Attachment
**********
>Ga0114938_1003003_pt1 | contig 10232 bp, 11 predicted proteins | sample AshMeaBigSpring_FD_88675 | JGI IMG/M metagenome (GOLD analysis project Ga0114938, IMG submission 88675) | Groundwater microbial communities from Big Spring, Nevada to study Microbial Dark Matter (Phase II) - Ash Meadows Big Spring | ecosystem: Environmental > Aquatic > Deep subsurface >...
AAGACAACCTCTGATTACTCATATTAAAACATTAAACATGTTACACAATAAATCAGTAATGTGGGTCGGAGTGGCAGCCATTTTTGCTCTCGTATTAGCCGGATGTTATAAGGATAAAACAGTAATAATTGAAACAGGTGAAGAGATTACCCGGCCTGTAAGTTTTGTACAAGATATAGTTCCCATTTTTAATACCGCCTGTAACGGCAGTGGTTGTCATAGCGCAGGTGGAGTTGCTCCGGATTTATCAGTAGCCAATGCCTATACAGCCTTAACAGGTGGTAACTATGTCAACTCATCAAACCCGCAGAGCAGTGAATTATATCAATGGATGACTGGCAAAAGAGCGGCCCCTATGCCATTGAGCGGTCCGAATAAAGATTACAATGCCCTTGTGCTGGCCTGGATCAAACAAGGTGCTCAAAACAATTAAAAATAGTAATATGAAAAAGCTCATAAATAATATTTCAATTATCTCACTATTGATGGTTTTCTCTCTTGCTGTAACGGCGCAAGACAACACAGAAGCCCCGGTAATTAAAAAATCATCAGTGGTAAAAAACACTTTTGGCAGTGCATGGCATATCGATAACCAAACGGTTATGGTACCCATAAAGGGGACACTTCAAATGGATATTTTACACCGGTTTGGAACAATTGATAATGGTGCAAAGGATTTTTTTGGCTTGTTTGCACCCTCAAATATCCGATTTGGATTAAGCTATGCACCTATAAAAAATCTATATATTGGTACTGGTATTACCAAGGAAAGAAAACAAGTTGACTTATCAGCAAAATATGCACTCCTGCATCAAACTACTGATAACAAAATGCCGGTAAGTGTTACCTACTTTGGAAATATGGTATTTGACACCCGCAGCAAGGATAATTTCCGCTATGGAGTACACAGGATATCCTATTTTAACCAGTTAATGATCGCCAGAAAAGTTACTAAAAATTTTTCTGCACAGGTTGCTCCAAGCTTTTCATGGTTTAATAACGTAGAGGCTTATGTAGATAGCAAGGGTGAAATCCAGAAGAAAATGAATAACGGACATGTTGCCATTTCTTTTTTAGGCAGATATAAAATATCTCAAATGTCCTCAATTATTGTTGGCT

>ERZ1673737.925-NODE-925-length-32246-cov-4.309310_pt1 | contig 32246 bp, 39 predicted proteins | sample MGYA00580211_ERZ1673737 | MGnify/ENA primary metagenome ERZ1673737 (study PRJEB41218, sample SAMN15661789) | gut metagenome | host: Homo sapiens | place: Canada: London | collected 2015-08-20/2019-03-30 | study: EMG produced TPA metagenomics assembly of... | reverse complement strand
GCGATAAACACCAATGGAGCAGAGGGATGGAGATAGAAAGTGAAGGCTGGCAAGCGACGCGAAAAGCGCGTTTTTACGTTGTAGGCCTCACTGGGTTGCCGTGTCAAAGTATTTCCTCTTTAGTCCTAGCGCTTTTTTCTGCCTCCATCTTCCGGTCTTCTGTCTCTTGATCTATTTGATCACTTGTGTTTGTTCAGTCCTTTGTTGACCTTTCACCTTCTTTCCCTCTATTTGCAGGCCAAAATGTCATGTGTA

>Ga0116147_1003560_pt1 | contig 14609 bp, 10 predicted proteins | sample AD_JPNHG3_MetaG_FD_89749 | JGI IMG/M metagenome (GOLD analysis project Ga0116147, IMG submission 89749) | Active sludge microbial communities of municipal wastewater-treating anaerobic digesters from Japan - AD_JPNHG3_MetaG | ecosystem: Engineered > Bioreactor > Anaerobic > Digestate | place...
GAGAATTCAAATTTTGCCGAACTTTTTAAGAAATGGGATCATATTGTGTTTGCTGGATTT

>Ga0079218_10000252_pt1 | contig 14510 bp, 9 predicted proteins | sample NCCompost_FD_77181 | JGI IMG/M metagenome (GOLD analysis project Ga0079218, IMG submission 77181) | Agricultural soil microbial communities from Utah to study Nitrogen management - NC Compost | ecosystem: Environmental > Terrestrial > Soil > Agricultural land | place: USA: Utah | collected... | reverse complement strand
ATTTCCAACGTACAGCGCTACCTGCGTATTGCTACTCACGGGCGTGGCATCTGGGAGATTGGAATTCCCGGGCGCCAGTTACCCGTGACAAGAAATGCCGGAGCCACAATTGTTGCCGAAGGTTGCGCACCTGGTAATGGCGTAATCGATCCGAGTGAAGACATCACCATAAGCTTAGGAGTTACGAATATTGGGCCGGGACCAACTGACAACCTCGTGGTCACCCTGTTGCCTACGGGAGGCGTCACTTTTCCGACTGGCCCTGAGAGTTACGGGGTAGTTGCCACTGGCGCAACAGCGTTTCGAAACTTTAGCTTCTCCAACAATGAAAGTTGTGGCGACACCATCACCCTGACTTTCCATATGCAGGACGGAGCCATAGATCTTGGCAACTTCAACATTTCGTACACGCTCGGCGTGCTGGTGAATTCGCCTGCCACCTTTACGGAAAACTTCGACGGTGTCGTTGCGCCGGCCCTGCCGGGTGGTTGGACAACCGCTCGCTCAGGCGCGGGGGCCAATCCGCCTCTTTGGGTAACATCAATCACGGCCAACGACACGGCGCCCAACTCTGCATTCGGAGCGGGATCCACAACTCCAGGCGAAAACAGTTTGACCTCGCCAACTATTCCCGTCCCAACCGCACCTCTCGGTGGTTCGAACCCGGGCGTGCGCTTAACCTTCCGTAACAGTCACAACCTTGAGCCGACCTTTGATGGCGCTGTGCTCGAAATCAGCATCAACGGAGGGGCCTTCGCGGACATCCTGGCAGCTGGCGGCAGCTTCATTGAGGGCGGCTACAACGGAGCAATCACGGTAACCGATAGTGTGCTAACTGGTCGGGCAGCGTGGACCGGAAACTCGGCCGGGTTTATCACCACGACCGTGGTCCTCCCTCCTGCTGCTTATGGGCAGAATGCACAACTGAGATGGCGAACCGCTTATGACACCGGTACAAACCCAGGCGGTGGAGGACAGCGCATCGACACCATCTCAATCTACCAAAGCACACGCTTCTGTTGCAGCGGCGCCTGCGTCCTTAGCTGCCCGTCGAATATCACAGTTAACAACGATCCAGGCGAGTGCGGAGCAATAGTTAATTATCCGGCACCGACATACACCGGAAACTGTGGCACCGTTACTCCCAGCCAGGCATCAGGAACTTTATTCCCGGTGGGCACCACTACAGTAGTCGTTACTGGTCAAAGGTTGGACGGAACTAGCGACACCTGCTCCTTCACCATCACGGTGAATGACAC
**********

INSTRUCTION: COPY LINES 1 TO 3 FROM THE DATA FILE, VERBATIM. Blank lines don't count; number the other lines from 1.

>Ga0114938_1003003_pt1 | contig 10232 bp, 11 predicted proteins | sample AshMeaBigSpring_FD_88675 | JGI IMG/M metagenome (GOLD analysis project Ga0114938, IMG submission 88675) | Groundwater microbial communities from Big Spring, Nevada to study Microbial Dark Matter (Phase II) - Ash Meadows Big Spring | ecosystem: Environmental > Aquatic > Deep subsurface >...
AAGACAACCTCTGATTACTCATATTAAAACATTAAACATGTTACACAATAAATCAGTAATGTGGGTCGGAGTGGCAGCCATTTTTGCTCTCGTATTAGCCGGATGTTATAAGGATAAAACAGTAATAATTGAAACAGGTGAAGAGATTACCCGGCCTGTAAGTTTTGTACAAGATATAGTTCCCATTTTTAATACCGCCTGTAACGGCAGTGGTTGTCATAGCGCAGGTGGAGTTGCTCCGGATTTATCAGTAGCCAATGCCTATACAGCCTTAACAGGTGGTAACTATGTCAACTCATCAAACCCGCAGAGCAGTGAATTATATCAATGGATGACTGGCAAAAGAGCGGCCCCTATGCCATTGAGCGGTCCGAATAAAGATTACAATGCCCTTGTGCTGGCCTGGATCAAACAAGGTGCTCAAAACAATTAAAAATAGTAATATGAAAAAGCTCATAAATAATATTTCAATTATCTCACTATTGATGGTTTTCTCTCTTGCTGTAACGGCGCAAGACAACACAGAAGCCCCGGTAATTAAAAAATCATCAGTGGTAAAAAACACTTTTGGCAGTGCATGGCATATCGATAACCAAACGGTTATGGTACCCATAAAGGGGACACTTCAAATGGATATTTTACACCGGTTTGGAACAATTGATAATGGTGCAAAGGATTTTTTTGGCTTGTTTGCACCCTCAAATATCCGATTTGGATTAAGCTATGCACCTATAAAAAATCTATATATTGGTACTGGTATTACCAAGGAAAGAAAACAAGTTGACTTATCAGCAAAATATGCACTCCTGCATCAAACTACTGATAACAAAATGCCGGTAAGTGTTACCTACTTTGGAAATATGGTATTTGACACCCGCAGCAAGGATAATTTCCGCTATGGAGTACACAGGATATCCTATTTTAACCAGTTAATGATCGCCAGAAAAGTTACTAAAAATTTTTCTGCACAGGTTGCTCCAAGCTTTTCATGGTTTAATAACGTAGAGGCTTATGTAGATAGCAAGGGTGAAATCCAGAAGAAAATGAATAACGGACATGTTGCCATTTCTTTTTTAGGCAGATATAAAATATCTCAAATGTCCTCAATTATTGTTGGCT

>ERZ1673737.925-NODE-925-length-32246-cov-4.309310_pt1 | contig 32246 bp, 39 predicted proteins | sample MGYA00580211_ERZ1673737 | MGnify/ENA primary metagenome ERZ1673737 (study PRJEB41218, sample SAMN15661789) | gut metagenome | host: Homo sapiens | place: Canada: London | collected 2015-08-20/2019-03-30 | study: EMG produced TPA metagenomics assembly of... | reverse complement strand